Exactly ten years ago we discovered the first real virus written for smartphones from that time (Nokia N-Gage anyone?). It was named Cabir and it opened a whole new world to malware analysts, virus writers and ordinary users. Here are some amusing facts about this decade-old malware.
- The malware was named Cabir because it sounds similar to “Caribe” string found inside the virus body, and, in honor of Kaspersky Lab employee Elena Kabirova, who coincidentally entered the antimalware lab during the name-related discussion.
- Cabir was spreading among the most popular smartphones of 2004 ― Symbian-based Nokia devices.
- The only infection channel was Bluetooth. It was very easy to get infected during a commute, at a restaurant, a concert or a sport event. One of the biggest Cabir infections was detected during the Athletics Word Cup held in Helsinki.
- To protect a smartphone from Cabir, one had to turn Bluetooth off or simply switch it to the “invisible” mode.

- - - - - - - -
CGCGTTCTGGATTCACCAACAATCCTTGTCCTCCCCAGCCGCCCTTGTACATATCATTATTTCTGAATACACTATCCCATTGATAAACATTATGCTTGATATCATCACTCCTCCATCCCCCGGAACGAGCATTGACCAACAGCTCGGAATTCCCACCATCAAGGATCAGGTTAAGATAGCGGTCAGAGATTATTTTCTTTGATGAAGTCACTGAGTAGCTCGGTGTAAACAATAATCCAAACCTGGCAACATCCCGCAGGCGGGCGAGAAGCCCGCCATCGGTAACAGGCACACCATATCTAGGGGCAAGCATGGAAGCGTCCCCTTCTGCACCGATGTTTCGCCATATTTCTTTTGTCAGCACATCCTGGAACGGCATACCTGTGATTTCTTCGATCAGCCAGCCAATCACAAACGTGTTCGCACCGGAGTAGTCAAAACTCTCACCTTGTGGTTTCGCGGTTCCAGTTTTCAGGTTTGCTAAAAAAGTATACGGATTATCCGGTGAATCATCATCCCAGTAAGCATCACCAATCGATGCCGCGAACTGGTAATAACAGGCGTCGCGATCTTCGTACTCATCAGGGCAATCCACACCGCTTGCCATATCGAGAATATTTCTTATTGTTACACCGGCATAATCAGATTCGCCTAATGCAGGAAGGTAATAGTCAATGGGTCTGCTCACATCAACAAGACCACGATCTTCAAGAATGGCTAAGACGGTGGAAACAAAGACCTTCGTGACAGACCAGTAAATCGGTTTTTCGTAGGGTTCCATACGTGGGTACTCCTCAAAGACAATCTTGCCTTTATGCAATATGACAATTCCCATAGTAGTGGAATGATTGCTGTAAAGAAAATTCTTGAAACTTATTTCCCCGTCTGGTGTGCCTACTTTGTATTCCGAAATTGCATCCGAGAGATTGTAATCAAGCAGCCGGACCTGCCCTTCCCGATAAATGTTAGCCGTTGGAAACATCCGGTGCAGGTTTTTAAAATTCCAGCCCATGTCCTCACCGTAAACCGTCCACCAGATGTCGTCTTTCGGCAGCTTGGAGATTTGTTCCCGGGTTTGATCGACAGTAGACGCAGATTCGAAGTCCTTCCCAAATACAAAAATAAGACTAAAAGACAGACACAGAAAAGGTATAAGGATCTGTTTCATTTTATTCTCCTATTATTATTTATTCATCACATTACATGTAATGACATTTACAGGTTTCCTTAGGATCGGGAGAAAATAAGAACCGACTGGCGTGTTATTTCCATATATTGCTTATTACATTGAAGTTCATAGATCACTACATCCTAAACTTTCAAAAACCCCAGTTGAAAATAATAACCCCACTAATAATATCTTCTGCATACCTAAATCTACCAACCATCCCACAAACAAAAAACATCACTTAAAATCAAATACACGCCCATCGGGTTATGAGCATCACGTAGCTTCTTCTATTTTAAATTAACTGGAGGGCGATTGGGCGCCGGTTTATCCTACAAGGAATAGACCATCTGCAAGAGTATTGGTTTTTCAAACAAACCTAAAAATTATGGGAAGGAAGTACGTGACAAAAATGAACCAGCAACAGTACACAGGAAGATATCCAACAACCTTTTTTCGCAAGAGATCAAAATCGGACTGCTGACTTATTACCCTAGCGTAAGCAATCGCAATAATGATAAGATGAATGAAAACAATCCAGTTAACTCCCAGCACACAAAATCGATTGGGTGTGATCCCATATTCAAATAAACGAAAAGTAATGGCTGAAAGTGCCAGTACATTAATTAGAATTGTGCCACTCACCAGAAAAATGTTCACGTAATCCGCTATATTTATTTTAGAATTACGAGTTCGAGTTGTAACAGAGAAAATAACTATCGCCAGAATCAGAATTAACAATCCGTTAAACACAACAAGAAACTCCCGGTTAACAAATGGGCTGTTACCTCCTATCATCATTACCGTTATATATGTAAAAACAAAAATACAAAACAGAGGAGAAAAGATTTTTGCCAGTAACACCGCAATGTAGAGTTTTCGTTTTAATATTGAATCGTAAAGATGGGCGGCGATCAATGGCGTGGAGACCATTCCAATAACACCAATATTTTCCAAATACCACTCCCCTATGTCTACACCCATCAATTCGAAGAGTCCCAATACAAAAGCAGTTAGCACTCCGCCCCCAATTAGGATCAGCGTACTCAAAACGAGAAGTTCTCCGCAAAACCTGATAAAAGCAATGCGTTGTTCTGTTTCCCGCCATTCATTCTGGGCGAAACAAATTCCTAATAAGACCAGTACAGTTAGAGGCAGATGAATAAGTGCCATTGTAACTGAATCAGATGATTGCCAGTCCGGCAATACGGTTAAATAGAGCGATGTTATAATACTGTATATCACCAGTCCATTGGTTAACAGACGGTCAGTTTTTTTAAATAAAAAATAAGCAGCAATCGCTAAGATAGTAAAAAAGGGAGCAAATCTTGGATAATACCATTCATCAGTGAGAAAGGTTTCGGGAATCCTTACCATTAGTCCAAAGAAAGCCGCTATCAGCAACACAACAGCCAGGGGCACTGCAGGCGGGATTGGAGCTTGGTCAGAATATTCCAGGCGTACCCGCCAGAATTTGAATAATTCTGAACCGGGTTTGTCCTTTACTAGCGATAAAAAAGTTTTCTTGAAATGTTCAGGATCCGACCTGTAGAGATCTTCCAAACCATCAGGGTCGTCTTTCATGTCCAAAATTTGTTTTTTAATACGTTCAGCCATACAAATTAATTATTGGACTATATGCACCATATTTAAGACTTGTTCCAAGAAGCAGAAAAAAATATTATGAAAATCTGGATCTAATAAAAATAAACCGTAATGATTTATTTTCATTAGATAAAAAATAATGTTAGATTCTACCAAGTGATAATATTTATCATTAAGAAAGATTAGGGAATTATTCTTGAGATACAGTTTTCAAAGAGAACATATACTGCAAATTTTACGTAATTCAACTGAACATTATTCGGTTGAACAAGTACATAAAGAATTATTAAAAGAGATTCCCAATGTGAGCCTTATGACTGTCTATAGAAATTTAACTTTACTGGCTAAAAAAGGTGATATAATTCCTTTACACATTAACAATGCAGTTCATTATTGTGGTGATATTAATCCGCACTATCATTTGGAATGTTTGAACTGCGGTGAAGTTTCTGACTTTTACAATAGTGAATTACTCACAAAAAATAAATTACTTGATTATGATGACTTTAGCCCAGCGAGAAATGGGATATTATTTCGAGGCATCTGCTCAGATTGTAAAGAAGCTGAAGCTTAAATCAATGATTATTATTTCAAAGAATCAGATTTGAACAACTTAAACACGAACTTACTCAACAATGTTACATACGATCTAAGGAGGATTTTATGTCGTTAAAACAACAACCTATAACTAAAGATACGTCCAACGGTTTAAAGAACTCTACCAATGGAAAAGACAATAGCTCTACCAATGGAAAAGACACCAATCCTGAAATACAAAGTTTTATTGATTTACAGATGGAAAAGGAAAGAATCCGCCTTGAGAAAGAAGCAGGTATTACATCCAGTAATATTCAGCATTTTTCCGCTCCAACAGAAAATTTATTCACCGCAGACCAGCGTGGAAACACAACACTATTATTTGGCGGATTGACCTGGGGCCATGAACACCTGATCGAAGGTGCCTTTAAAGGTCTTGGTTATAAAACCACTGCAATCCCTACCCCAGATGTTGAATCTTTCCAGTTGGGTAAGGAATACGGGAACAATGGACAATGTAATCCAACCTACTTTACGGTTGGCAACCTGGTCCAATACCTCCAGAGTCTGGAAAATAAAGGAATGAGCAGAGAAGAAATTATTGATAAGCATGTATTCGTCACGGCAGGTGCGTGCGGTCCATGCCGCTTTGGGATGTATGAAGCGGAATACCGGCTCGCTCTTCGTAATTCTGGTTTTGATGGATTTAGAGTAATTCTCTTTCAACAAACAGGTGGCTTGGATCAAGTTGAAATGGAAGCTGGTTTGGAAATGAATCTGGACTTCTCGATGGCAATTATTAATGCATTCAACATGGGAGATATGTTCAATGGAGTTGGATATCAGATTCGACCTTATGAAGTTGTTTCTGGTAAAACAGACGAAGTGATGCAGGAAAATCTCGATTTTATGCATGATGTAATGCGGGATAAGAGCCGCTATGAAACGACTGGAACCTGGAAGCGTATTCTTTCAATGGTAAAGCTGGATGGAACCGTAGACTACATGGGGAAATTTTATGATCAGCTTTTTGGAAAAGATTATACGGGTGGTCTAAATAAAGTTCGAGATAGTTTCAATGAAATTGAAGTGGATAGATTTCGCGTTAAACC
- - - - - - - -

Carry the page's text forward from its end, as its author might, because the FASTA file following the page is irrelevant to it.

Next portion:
- Kaspersky Lab analysts were purposely searching for two Nokia smartphones to research the malware in the wild ―this kind of device was considered expensive back in 2004. Since then, Kaspersky Lab systematically buys every popular mobile device model to research a malware for a respective platform.
Kaspersky Lab recalls the first ever #smartphone #virus detected – Cabir.
- There was a special “RF-proof room” in the old Kaspersky Lab office, its walls were impenetrable by Bluetooth and other radio waves. Researchers were experimenting in this room, without any risk of infecting other employees’ or visitor’s smartphones.
- A few months before Cabir, Alex Gostev, Kaspersky Lab chief malware researcher, was asked by a journalist, why there are no smartphone viruses. Gostev responded that in one year’s time there will be some. It turned out, he was right.
- Technically speaking, Cabir is not the first mobile virus. There were some viruses for PDA, i.e. Phage for Palm OS (circa 2000). However, Cabir is the first strictly smartphone-oriented virus.
- Cabir was written by 29A, a hacker group famous by creating many complicated, innovative viruses. Fragments of Cabir code were published by 29A members, which eventually led to the creation of multiple spinoffs by other virus writers.
- A man who sent a Cabir sample to Kaspersky Lab, actually sent it to five or six leading antivirus companies. Kaspersky Lab was the only one able to quickly figure out the nature of this code and promptly include its detection to antiviral databases. Roman Kuzmenko, who solved this tricky puzzle during his night shift (AV labs work 24/7, remember?) was awarded with a brand new Symbian-based Nokia smartphone 🙂
Further reading: Eugenes’s blog.